According to new research, people with more friends and social connections feel less pain.
Researchers at the prestigious Oxford University in England, found that having plenty of pals triggers endorphins which bind to opioid receptors in the brain. This gives us the ‘feel good’ feeling we get when we’re hanging out friends.
Katerina Johnson, a PHD student in the psychiatry and experimental psychology department at OU, said the study rested on the theory that naturally produced endorphins are actually better at eliminating pain than morphine.
“If the theory was correct, people with larger social networks would have higher pain tolerance," OU reported, "and this was what their study found."
They found that after studying the test group’s number of social connections, and then putting them through a pain test – those with a wider circle of friends could endure more pain than the others.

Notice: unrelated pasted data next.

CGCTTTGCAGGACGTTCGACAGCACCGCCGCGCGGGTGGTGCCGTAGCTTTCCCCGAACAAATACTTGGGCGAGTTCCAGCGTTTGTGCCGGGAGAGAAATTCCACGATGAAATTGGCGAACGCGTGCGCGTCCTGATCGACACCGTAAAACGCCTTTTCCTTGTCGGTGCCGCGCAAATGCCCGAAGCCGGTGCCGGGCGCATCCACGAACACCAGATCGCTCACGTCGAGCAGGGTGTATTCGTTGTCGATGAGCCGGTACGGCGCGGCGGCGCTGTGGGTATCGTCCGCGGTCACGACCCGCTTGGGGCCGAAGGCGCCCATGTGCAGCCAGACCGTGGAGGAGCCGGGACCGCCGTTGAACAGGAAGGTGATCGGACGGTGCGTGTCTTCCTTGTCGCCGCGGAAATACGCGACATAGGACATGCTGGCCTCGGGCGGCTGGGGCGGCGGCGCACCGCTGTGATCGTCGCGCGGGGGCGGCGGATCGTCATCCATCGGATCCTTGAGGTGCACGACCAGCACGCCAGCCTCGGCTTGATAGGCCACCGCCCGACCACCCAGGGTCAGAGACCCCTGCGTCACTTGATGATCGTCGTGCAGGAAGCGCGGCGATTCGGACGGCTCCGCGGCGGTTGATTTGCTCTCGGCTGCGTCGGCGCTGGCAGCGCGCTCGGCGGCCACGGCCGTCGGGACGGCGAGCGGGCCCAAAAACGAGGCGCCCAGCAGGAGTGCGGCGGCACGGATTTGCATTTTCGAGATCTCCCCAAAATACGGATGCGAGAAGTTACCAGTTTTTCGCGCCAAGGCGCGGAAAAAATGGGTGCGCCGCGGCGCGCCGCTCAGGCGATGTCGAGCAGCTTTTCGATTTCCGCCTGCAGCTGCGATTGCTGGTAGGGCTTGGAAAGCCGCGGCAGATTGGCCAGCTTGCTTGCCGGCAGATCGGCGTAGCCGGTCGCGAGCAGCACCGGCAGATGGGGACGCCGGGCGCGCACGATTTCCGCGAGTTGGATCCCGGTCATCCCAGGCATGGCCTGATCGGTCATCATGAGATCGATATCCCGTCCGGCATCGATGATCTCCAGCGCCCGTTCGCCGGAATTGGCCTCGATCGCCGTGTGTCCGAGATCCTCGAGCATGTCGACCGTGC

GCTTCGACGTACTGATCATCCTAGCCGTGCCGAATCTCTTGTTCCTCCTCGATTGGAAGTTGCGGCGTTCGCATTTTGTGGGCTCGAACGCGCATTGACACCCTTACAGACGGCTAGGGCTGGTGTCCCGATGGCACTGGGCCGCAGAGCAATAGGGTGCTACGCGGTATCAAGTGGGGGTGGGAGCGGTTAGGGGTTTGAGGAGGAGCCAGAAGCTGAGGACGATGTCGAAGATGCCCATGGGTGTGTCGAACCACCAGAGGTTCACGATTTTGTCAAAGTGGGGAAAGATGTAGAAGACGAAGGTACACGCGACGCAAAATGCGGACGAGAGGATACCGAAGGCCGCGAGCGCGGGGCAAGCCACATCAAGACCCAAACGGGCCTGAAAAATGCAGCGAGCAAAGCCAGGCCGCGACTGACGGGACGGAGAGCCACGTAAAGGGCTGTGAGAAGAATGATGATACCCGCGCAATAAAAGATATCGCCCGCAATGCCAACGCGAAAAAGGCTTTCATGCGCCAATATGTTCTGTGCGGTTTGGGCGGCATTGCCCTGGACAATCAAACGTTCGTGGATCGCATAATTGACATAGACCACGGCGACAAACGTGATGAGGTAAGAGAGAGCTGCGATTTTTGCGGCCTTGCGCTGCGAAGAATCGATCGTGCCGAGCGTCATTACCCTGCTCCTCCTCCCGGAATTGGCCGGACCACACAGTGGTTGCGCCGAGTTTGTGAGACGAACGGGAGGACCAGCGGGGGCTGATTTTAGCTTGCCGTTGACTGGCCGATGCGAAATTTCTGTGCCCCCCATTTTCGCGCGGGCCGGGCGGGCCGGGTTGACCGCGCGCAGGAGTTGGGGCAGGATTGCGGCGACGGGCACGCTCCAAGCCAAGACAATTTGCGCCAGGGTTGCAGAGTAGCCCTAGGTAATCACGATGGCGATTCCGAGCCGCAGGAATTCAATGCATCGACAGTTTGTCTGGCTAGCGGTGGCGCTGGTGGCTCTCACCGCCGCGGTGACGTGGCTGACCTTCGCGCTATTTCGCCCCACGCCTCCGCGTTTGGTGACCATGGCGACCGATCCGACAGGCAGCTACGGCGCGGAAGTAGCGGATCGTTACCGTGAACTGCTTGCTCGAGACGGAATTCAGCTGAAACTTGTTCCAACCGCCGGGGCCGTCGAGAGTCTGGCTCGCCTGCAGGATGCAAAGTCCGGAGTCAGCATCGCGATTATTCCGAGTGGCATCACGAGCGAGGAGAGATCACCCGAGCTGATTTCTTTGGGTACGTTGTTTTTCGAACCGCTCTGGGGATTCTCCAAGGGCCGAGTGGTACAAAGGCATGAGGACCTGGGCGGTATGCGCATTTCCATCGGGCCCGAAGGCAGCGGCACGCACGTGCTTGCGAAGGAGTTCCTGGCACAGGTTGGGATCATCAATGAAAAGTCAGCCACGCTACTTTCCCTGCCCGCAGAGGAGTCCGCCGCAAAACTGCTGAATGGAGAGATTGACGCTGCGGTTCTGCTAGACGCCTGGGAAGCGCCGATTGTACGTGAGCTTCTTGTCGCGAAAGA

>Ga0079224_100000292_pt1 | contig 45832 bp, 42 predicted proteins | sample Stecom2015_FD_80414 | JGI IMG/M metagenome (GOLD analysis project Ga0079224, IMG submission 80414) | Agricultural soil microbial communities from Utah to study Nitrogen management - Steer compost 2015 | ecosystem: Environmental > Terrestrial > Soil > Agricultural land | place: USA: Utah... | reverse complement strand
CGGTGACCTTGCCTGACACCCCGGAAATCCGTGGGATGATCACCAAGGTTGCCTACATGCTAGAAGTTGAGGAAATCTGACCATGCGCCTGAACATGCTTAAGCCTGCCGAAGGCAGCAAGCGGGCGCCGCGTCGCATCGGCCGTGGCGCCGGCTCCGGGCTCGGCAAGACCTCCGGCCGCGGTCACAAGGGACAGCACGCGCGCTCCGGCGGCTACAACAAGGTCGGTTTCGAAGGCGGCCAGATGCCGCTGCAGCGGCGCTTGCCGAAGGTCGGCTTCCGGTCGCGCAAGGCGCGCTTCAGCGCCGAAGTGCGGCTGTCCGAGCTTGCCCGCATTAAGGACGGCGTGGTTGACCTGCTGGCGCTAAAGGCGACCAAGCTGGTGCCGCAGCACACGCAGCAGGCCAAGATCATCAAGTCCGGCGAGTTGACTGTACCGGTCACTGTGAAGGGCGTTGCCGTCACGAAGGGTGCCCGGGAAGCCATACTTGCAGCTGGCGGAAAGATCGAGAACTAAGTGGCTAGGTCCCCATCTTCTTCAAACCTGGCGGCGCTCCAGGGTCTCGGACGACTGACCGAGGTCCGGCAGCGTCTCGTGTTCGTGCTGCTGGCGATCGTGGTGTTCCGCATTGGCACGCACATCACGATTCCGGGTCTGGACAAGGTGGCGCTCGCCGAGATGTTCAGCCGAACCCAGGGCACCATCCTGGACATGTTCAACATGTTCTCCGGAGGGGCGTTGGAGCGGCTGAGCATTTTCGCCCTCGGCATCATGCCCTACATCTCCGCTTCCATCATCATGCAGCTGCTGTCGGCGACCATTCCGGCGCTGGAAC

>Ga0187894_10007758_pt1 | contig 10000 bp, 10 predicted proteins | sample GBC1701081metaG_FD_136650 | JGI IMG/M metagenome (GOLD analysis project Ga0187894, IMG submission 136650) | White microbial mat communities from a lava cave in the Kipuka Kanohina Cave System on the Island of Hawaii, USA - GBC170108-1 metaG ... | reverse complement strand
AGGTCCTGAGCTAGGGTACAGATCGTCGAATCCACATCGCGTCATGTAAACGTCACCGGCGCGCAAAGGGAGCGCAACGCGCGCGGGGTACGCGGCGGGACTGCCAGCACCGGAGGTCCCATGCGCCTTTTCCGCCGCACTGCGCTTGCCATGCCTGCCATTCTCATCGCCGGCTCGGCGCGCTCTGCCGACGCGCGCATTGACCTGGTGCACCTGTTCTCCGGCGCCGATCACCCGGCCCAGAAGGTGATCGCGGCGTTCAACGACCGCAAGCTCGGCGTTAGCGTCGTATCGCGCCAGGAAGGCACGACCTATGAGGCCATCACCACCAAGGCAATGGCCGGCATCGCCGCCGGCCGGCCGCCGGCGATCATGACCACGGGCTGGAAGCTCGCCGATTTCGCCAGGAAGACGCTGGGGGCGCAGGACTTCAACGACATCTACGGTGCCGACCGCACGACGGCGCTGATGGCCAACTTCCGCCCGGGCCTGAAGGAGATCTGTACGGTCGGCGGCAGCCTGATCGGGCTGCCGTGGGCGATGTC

However Dr Robert Sternberg told Broadly that these findings are not necessarily “meaningful,” as there is an issue determining causality. In other words, they couldn’t be sure that friendship caused the reduction in pain.
In February, the British Journal of Psychology revealed that clever people tend to have fewer friends, and actually having to socialise too much does not make them happy.
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